Cardinal Francis George, the archbishop of Chicago, recently announced the completion of his cancer treatment.

Register senior editor Joan Frawley Desmond forwarded a few questions to the cardinal, who is still recovering his strength and has limited his official duties.

His written responses reflect on his distinctive 2012 Advent season and encourage Catholics to pray on behalf of those, like him, who may be too weak to pray well.

He previews a new pastoral letter, which asks the faithful to return to the Rosary and other discarded Catholic customs. These traditional practices, he says, can help bridge divisions in the fractured body of Christ.


What is the state of your health right now?

Right now, I am coming to the end of my treatment for metastasized kidney cancer. The scans are very good, but scans don’t tell the whole story, and some decisions lie ahead. For the progress, however, I am grateful to God and to all those who have been praying for me.


Your recovery has forced you to set aside most of your usual pastoral visits during Christmas. Although you’re unable to this year, why have you typically made visits to prisons and hospitals a part of this liturgical season?

Visiting children in the hospital and prisoners in jail at Christmastime is important to them. It reminds them they are never alone, because God has come among us as one of us. It is also important for us to visit those who might otherwise be overlooked in the festivities of Christmas. Christ came as a poor child in an insignificant town of the great Roman Empire. God remembers the poor; and history is what God remembers.

In Deus Caritas Est, Pope Benedict XVI says that charity is at the very center of the Church’s mission, alongside the proclamation of the Gospel and the celebration of the sacraments.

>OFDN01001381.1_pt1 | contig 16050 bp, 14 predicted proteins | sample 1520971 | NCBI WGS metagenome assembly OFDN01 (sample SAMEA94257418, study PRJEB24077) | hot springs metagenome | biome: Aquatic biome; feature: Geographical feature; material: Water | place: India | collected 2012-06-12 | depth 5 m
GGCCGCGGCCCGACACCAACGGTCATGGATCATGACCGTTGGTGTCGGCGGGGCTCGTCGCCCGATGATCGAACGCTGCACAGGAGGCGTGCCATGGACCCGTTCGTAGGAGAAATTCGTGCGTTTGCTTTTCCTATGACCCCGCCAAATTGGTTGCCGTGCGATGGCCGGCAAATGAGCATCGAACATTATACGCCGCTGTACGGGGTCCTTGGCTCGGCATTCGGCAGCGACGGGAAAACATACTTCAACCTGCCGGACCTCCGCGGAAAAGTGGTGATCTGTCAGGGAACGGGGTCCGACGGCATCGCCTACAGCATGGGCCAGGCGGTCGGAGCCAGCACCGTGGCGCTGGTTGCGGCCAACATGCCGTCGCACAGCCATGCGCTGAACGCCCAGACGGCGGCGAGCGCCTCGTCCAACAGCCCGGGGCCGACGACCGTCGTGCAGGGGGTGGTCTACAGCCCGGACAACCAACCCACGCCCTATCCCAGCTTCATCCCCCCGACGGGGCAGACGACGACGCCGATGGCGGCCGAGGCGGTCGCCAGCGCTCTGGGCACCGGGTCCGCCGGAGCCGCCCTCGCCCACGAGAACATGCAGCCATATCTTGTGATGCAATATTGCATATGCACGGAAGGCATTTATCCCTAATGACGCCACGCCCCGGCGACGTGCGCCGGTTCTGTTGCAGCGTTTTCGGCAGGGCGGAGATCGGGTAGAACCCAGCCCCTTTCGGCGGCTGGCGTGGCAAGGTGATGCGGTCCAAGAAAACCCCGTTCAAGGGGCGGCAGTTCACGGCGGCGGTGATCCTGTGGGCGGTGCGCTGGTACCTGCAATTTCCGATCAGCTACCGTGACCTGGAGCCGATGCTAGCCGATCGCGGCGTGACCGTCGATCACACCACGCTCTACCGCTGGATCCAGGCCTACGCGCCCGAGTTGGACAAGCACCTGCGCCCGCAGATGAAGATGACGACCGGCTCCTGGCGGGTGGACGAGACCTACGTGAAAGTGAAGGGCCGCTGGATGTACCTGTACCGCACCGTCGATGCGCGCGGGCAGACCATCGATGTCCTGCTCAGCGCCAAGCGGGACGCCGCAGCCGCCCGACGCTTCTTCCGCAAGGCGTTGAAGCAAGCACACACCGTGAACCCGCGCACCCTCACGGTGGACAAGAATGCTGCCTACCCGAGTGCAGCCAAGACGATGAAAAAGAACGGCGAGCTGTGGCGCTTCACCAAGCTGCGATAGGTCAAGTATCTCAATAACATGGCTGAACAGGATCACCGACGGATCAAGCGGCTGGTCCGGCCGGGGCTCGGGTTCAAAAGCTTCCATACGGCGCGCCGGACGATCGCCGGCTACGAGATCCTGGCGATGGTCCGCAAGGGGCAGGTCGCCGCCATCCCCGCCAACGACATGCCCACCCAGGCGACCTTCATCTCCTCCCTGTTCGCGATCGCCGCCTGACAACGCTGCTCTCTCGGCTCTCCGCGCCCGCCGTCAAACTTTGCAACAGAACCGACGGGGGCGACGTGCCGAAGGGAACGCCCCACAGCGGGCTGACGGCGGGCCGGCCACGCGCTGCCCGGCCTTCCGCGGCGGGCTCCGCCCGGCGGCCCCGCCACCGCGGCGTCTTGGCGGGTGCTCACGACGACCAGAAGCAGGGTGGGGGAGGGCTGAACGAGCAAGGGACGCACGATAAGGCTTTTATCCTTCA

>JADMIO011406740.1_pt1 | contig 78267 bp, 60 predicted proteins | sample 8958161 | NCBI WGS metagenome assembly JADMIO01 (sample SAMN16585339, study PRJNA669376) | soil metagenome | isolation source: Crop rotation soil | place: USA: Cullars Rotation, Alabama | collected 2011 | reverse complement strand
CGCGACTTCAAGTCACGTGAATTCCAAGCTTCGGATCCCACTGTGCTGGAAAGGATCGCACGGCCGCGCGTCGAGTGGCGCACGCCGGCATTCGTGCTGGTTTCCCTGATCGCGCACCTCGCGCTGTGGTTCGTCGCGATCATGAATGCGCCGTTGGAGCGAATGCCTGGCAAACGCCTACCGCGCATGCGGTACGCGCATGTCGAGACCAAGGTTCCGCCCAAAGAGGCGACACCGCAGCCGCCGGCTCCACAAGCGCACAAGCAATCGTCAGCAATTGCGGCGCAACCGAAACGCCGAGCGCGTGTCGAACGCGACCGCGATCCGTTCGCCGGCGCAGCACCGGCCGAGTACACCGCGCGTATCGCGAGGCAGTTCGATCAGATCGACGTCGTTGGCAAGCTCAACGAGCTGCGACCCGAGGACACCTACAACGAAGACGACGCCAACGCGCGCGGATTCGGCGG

Charity is at the center of the Church’s mission because God is love. The works of mercy are love in practice. "Charitable work" opens our hearts to all those Jesus came to save; and, in Advent, we prepare to welcome a Savior. Jesus comes as the Savior of the world, or he doesn’t come at all.


You are preparing a new pastoral letter on the importance of taking up Catholic customs that were often discarded after the Second Vatican Council. You recently suggested that these rituals are especially worthwhile during a time of fragmentation in the Church.

The Church fragments when she permits worldly ideologies to define her life. "Liberal" and "conservative" are not Gospel terms. The Gospel speaks, instead, of truth and falsehood. The only arms the Church bears are truth and love.

If the Church permits herself to be reduced to a political voice in the current divisions, she loses her moral voice and betrays the Gospel. It is important to preach the truth as it is given us in divine Revelation and taught by the Church. It is important to live in accord with the moral teachings of the Church that protect our friendship with Christ.

But it is also important to have a distinctively Catholic way of life, customs that identify us as a group and that are habitual, not the object of individual choice each morning.

Most of life is based on habits. They carry us through times good and bad, even when we are not at our best personally. Many customary practices of Catholic life disappeared after the Second Vatican Council for various reasons.